Courtesy : Complex
All the fuss around the infamous lawsuit against Netflix over the crime drama phenomenon show, Narcos has finally been put to rest. Netflix and Gaumont Television have beaten a lawsuit against a Columbian journalist who alleged that Narcos infringed her memoir about drug kingpin, Pablo Escobar.
The ruling happened today where a Federal Court granted summary judgment to the defendants thus also preventing a trial, that was to happen at the end of this month. According to The Hollywood Reporter, the plaintiff in the case was Virginia Vallejo, who wrote about her close relationship with notorious drug kingpin in the 1980s. A popular television journalist, her memoir was titled Loving Pablo, Hating Escobar, which itself became the basis for a film starring Javier Bardem and Penelope Cruz in 2017.
In May, a federal judge trimmed her claims, finding that much of the allegedly infringed expression in her book wasn't protectable. But the judge did allow Vallejo to proceed more narrowly, particularly with respect to Vallejo's description of Escobar's intimacy with a gun.
Vallejo got close to the trial, but she still needed to overcome one last hurdle, a summary judgment motion where the judge wouldn't only address the plausibility of her claims but also whether there were any triable issues of fact when considering the evidence.
This leads to U.S. District Court Rodney Smith's examination of substantial similarity between Loving Pablo and Narcos.
Here, for example, is some deconstruction about the respective intimacy scenes in each of the works.
"The atmosphere, or overall feel, of each of the scenes, is very different," writes the judge. "In the Memoir, contrary to Plaintiff’s argument, Plaintiff does not appear afraid of Escobar and does not respond to his aggressive banter in a submissive manner; instead, she responds by verbally sparring with him... Plaintiff also spurs Escobar on, telling him that being caressed by a gun is 'exquisite' and 'sublime.' In contrast, in the Narcos scene, Velez does respond submissively; there is no verbal sparring or challenges to Escobar, as in the Memoir. Velez does not spur him on. The plaintiff also stops Escobar from going any further with the gun and he relents, unlike in the Narcos scene where Escobar uses the gun to bring Velez to a climax. The Memoir paints a picture of two people holding equal power over each other. In Narcos, Velez may be a willing participant but she does not hold the power in the relationship. Velez simply submits to Escobar, telling him that she will do anything he wants."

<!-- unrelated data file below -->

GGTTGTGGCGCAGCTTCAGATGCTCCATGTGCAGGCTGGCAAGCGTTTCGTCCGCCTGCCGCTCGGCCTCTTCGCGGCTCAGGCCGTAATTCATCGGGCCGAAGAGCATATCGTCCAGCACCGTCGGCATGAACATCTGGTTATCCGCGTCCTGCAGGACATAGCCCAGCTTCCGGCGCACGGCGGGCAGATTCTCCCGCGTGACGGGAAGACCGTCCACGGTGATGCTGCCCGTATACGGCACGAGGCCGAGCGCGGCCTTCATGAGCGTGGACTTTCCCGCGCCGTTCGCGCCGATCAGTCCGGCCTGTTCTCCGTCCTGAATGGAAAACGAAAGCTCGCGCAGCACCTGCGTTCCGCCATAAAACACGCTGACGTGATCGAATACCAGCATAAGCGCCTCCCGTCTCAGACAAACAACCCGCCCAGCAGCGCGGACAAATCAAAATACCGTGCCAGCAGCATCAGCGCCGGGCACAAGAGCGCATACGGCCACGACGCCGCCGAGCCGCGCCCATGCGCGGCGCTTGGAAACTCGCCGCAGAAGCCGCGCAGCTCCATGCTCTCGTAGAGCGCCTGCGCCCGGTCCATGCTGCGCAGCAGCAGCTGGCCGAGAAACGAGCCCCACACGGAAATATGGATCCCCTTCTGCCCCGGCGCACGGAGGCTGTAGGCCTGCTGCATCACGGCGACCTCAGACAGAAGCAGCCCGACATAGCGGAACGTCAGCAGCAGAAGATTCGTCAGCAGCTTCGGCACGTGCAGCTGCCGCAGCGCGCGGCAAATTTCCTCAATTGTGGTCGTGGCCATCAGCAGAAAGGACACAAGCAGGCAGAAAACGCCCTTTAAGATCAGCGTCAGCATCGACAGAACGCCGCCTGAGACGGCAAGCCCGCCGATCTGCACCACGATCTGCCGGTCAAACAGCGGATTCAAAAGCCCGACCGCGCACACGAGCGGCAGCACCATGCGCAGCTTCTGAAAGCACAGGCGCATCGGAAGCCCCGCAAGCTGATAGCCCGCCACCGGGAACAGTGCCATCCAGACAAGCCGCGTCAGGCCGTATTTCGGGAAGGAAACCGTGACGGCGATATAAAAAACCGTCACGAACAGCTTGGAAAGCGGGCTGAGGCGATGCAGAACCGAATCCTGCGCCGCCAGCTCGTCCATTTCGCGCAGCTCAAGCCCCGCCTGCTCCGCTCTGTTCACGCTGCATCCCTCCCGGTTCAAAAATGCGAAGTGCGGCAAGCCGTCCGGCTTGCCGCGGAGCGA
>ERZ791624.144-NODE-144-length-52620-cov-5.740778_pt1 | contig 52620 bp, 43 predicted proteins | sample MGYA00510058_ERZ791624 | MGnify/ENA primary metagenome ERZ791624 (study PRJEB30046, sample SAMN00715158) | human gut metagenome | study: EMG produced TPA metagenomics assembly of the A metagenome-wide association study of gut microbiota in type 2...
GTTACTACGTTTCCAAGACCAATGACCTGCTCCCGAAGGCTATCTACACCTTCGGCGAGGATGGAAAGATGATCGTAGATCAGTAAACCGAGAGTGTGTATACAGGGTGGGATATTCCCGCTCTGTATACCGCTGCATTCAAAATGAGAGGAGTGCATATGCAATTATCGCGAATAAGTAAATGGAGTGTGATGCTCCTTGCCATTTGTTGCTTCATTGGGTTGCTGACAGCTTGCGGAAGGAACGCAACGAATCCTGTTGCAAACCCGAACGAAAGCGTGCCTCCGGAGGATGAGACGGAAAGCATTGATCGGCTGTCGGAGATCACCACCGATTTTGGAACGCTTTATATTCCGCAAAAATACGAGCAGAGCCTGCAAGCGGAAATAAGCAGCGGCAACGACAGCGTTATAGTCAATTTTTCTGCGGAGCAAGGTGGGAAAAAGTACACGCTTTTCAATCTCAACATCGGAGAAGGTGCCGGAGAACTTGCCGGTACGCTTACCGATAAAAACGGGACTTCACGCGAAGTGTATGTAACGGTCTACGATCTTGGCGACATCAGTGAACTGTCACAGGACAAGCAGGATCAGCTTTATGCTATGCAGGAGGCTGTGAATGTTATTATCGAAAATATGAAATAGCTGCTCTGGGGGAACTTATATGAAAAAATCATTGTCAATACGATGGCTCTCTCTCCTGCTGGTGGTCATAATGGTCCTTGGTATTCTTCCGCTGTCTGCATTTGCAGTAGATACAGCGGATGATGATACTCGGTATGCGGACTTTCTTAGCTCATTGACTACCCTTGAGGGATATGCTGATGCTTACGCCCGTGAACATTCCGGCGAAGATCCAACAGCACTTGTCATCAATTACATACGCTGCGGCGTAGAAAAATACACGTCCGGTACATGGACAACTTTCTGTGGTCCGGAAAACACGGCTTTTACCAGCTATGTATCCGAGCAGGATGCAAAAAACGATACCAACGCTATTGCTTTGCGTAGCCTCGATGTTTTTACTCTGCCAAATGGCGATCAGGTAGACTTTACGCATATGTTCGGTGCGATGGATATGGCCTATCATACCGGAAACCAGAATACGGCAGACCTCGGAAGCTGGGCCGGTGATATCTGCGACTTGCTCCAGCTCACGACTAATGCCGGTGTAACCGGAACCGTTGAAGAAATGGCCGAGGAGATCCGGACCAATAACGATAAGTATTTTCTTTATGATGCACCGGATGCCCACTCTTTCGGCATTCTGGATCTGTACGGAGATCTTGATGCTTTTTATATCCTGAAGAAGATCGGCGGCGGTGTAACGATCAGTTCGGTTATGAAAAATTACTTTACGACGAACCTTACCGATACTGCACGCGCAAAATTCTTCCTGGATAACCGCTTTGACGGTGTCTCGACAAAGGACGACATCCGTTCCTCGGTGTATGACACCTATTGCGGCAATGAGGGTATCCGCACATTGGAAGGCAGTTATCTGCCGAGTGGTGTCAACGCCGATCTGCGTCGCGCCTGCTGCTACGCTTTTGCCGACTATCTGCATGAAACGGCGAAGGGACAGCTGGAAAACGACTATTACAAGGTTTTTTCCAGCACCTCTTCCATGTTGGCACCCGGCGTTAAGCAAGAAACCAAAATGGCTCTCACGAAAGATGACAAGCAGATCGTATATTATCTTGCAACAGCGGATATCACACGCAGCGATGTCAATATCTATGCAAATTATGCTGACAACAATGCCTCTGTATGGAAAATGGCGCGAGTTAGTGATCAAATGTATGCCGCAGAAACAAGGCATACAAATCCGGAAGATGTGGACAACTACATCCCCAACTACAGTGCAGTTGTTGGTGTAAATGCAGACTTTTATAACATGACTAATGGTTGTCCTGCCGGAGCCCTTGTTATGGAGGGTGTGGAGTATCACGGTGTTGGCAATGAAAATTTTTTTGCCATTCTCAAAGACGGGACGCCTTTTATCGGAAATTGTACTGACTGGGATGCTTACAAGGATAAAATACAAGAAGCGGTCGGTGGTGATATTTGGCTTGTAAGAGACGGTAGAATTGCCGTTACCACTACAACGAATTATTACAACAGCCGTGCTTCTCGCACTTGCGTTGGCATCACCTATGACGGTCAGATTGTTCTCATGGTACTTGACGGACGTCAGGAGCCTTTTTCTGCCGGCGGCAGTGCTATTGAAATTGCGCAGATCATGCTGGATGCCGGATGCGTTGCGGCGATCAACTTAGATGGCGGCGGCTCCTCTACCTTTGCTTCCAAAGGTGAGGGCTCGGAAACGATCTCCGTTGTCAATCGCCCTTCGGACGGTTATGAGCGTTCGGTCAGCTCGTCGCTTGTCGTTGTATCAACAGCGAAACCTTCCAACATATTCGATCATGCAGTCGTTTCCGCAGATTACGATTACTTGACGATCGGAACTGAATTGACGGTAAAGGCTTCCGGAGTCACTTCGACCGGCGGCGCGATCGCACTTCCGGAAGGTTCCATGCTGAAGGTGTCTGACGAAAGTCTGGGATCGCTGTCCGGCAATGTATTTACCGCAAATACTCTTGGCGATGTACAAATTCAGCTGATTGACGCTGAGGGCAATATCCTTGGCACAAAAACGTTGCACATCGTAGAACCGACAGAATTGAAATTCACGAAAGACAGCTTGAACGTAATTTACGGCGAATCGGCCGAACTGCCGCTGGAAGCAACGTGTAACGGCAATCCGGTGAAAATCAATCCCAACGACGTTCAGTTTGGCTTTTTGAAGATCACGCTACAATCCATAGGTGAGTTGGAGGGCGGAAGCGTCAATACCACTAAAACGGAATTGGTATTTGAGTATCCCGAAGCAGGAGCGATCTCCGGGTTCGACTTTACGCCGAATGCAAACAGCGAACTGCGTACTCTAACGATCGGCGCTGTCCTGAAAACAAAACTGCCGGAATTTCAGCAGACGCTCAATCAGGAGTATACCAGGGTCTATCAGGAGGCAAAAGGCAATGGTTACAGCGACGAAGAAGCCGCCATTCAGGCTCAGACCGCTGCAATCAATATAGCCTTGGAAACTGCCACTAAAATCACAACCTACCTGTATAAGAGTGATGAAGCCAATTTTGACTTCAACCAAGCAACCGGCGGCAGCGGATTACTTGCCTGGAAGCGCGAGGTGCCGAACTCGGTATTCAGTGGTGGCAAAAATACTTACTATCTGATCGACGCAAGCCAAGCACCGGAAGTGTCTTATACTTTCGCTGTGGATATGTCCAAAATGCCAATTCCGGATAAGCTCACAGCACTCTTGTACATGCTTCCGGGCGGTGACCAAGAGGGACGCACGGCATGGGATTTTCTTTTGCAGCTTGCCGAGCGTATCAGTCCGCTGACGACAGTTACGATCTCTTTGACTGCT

The judge also addresses alleged similarities between the memoir and Narcos in another scene related to Escobar's meeting with one of the heads of M-19, a Columbian guerrilla organization. See the full opinion for that.
As for the works in general, and Vallejo's suggestion that Narcos tread on her themes of power and manipulation, Judge Smith has a few words there, too.
"[S]uch themes, or ideas, are not protectable," he writes. "Moreover, themes of power and manipulation would be expected in any work about a ruthless criminal who rises to become one of the richest men in the world, as would themes of men who are both good and evil, which can be found throughout literature."